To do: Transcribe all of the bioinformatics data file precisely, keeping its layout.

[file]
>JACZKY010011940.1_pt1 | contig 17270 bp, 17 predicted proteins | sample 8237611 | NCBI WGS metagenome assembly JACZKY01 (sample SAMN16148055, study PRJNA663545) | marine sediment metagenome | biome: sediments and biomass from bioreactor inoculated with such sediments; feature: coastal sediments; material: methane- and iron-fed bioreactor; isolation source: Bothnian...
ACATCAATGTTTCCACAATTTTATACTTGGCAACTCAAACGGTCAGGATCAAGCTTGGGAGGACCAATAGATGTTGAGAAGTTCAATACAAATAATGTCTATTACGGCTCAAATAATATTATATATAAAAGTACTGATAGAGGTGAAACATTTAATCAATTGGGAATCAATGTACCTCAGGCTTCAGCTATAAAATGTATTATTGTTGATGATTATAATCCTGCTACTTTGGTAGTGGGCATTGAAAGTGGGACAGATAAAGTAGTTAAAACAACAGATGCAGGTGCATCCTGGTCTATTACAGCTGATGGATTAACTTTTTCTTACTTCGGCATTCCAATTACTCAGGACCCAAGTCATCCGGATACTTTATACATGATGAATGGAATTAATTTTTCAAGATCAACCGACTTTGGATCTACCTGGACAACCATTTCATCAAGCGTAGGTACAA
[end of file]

>JACZKY010011940.1_pt1 | contig 17270 bp, 17 predicted proteins | sample 8237611 | NCBI WGS metagenome assembly JACZKY01 (sample SAMN16148055, study PRJNA663545) | marine sediment metagenome | biome: sediments and biomass from bioreactor inoculated with such sediments; feature: coastal sediments; material: methane- and iron-fed bioreactor; isolation source: Bothnian...
ACATCAATGTTTCCACAATTTTATACTTGGCAACTCAAACGGTCAGGATCAAGCTTGGGAGGACCAATAGATGTTGAGAAGTTCAATACAAATAATGTCTATTACGGCTCAAATAATATTATATATAAAAGTACTGATAGAGGTGAAACATTTAATCAATTGGGAATCAATGTACCTCAGGCTTCAGCTATAAAATGTATTATTGTTGATGATTATAATCCTGCTACTTTGGTAGTGGGCATTGAAAGTGGGACAGATAAAGTAGTTAAAACAACAGATGCAGGTGCATCCTGGTCTATTACAGCTGATGGATTAACTTTTTCTTACTTCGGCATTCCAATTACTCAGGACCCAAGTCATCCGGATACTTTATACATGATGAATGGAATTAATTTTTCAAGATCAACCGACTTTGGATCTACCTGGACAACCATTTCATCAAGCGTAGGTACAA